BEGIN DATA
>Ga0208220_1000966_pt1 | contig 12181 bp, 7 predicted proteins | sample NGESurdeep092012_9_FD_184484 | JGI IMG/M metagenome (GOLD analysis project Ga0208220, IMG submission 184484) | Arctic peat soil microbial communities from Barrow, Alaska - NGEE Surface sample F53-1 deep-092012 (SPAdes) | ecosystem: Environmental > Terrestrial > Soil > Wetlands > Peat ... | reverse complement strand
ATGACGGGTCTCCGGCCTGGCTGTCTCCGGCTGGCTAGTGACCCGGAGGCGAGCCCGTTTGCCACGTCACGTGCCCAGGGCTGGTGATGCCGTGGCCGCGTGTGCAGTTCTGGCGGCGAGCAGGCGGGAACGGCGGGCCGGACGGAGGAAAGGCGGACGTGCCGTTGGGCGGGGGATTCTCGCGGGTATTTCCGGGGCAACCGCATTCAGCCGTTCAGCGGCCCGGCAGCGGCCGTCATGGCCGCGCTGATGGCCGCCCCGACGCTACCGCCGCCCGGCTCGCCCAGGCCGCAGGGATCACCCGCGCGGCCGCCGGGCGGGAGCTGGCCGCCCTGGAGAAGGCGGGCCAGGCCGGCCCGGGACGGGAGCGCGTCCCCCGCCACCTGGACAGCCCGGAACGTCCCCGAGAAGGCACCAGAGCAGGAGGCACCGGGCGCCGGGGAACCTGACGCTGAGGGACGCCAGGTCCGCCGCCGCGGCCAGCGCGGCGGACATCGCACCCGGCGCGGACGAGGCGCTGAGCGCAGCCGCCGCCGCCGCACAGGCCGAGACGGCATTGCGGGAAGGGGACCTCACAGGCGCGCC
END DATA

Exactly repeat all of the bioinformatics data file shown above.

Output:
>Ga0208220_1000966_pt1 | contig 12181 bp, 7 predicted proteins | sample NGESurdeep092012_9_FD_184484 | JGI IMG/M metagenome (GOLD analysis project Ga0208220, IMG submission 184484) | Arctic peat soil microbial communities from Barrow, Alaska - NGEE Surface sample F53-1 deep-092012 (SPAdes) | ecosystem: Environmental > Terrestrial > Soil > Wetlands > Peat ... | reverse complement strand
ATGACGGGTCTCCGGCCTGGCTGTCTCCGGCTGGCTAGTGACCCGGAGGCGAGCCCGTTTGCCACGTCACGTGCCCAGGGCTGGTGATGCCGTGGCCGCGTGTGCAGTTCTGGCGGCGAGCAGGCGGGAACGGCGGGCCGGACGGAGGAAAGGCGGACGTGCCGTTGGGCGGGGGATTCTCGCGGGTATTTCCGGGGCAACCGCATTCAGCCGTTCAGCGGCCCGGCAGCGGCCGTCATGGCCGCGCTGATGGCCGCCCCGACGCTACCGCCGCCCGGCTCGCCCAGGCCGCAGGGATCACCCGCGCGGCCGCCGGGCGGGAGCTGGCCGCCCTGGAGAAGGCGGGCCAGGCCGGCCCGGGACGGGAGCGCGTCCCCCGCCACCTGGACAGCCCGGAACGTCCCCGAGAAGGCACCAGAGCAGGAGGCACCGGGCGCCGGGGAACCTGACGCTGAGGGACGCCAGGTCCGCCGCCGCGGCCAGCGCGGCGGACATCGCACCCGGCGCGGACGAGGCGCTGAGCGCAGCCGCCGCCGCCGCACAGGCCGAGACGGCATTGCGGGAAGGGGACCTCACAGGCGCGCC